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Art And Science Of Sailing



The Art and Science of Sailing
(my first "glob" ever, so bear with me folks)


One of my hobbies that I should continue upon arrival back to my native land is sailing. Either windsurfing or "flying on a Hobie Cat", they are both a way to get a free ride off Mother Nature. For those of you that have never experience slicing through the water just using the wind and the surf, the Philippines have many beach resorts that offer rentals and sailing instructions.


I will try to briefly describe my 30+ years of sailing a Hobie Cat 16 footer. Unless you have questions about basic sailing, here is my way of having a great time, especially during inclement weather conditions. Hobie Cats are catamarans designed for speed and more speed. The profile (side view) is banana shaped with the two pontoons separated by a large trampoline. Usually a two man crew but can accomodate 4-6 adults for slow cruising. However, sailing solo is the ultimate ride, enabling the catamaran to "fly" at great distances. The leeward hull is the only one gliding through the water, while the windward hull is "flying" above the water. Sitting on the windward hull for counterbalance, you're trimming both the main and jib sails and handling the tiller to steer the leeward rudder blade, as it cuts through the water like a fast barracuda.


Can you picture yourself sitting on the windward hull, just at the "point of no return"? Beyond that angle (about 60 degrees), the trampoline now acting like a sail will accelerate the process of flipping the boat over. No big deal -- sailing catamarans is half swimming, half sailing anyway. Once you get a taste how fast you're going, out racing other skippers or flying the longest distance, it becomes very addictive. Believe me.......


My next blog is a little more advance sailing or taking more risk. For example, rather than sitting on the windward hull I would be standing with support of a trapeze wire, extending the full length of my body for counter balance. I consider myself a radical skipper with only a handful of us in San Diego, CA that would actually "play" out in the surf line. I paid dearly for that. More to come on my next blog.......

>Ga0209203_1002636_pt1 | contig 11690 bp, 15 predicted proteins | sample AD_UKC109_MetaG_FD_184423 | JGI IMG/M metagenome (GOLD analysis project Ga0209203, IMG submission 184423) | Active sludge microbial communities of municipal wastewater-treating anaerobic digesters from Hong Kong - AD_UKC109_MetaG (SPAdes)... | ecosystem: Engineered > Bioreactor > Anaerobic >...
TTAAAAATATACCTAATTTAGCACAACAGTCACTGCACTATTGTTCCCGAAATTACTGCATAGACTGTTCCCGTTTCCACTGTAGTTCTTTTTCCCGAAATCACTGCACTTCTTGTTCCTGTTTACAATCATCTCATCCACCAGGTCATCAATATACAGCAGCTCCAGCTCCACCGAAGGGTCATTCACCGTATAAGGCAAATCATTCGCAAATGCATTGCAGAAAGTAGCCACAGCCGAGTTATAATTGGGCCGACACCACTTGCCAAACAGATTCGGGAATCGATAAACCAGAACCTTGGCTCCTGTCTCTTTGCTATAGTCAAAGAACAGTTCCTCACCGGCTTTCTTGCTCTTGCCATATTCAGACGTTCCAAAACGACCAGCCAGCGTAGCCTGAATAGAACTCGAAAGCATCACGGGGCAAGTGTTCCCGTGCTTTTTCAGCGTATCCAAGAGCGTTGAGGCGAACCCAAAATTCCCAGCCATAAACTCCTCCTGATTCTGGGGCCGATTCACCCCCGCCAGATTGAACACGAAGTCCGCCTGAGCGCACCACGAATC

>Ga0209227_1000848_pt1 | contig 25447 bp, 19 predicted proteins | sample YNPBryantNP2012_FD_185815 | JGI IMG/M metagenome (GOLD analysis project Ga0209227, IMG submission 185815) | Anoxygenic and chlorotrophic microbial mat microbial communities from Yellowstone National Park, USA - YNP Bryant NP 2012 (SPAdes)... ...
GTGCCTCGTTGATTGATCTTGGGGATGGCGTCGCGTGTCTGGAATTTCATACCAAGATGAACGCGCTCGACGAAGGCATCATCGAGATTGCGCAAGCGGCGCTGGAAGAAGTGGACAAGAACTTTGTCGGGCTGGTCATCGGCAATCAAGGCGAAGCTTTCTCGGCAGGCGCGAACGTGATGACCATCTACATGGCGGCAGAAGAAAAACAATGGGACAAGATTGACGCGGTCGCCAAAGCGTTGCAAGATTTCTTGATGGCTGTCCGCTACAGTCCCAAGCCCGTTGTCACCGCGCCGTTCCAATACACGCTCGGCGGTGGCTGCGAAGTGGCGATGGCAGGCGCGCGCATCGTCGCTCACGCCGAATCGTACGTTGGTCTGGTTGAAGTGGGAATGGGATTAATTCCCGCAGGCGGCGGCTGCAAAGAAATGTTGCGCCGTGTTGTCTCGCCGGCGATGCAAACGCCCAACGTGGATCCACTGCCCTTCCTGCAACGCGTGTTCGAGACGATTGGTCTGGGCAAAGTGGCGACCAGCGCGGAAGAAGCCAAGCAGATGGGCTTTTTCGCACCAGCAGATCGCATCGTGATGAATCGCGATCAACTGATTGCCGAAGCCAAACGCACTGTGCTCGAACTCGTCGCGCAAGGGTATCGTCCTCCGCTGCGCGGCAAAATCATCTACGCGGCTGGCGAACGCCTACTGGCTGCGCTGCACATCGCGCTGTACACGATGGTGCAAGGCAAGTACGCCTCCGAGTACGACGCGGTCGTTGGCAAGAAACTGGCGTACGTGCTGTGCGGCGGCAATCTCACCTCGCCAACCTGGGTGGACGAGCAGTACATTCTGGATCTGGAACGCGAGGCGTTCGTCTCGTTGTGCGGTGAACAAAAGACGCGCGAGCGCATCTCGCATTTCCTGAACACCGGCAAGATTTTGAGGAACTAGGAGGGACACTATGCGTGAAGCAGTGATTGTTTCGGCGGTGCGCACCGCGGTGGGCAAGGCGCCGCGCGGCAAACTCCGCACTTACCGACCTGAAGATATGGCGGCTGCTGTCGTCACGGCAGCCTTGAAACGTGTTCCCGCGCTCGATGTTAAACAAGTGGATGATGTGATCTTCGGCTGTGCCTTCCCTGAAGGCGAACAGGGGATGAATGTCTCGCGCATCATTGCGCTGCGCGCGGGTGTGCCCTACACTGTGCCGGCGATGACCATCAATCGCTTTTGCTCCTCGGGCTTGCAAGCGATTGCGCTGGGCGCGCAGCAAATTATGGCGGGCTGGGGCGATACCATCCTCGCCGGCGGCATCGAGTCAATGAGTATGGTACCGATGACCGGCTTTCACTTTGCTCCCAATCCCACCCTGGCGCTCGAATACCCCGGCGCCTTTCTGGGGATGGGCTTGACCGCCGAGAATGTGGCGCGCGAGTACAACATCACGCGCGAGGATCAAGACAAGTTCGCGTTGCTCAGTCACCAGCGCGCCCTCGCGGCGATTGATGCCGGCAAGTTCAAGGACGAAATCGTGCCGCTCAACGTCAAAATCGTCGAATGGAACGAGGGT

Anyway, here is a 6 minute video on the Hobie 16:https://youtu.be/39YCsV1o49o

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Welcome to the globs blogs Jake,interesting,not sure if my heavy body would suit sailing.

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My life long SS Buddy! Looks like there's room for my couch and TV on that large trampoline! Ha ha ha ha! Yup, that's me alright, a couch potatoe Art & Science of ......... alright!

When I was in Junior High School in San Diego, I hand built 24" model sailboats and catamarans made of pine or sheet metal in shop class and entered their annual 24" model yacht regatta in Mission Bay and won about 10 1st place trophies in 3 yrs in my 7th, 8th and 9th grade at Gompers Junior High School! It was an exciting event as a young teenager back in those days in San Diego, but I never really got into the actual Art of Sailing, I was too busy chasing after those teenyboppers!

:mocking: :541:

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You would be surprise Boss Man how powerful those massive sails can be. Over the years, I have taught my family and friends how to sail solo in just one afternoon. Their final test is actually dumpin' the boat (flip over) on purpose. That way, they would know how to recover, while I'm sitting on the beach, drinking my beer and laughing through my binoculars. Yeah Art, the art of sailing (my way) is to go out on Taal Lake, sailing naked with your "coconuts"

flappin' in the breeze....he, he.

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Jake, I love sea kayaking, never been on a Hobie Cat although they are very popular here. The Colombia Gorge is a world wide destination for sailboards and Hobie Cats bout three hours from us.

If ever you guys visit we can rent one I would love to learn. Bring your own drysuit though. ;^)

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Oooh yeah, The Gorge where the winds are "ohfuckitsnukin". Almost ate the big one, suffering from severe hypothermia while windsurfing. I didn't have a smaller sail but went out anyway and got spanked. Couldn't get back up on the board because the winds and swells were just too much. About half a mile down stream is when I finally touched ground. Thank god, I had a hot thermos of Kailua and coffee in my car. In spite of that, I would love to visit the Gorge again. It's god's country up there. Probably one afternoon, I will have you sailing solo on a Hobie. The next afternoon, maybe this Filipino could learn how to kay-yak, yak.

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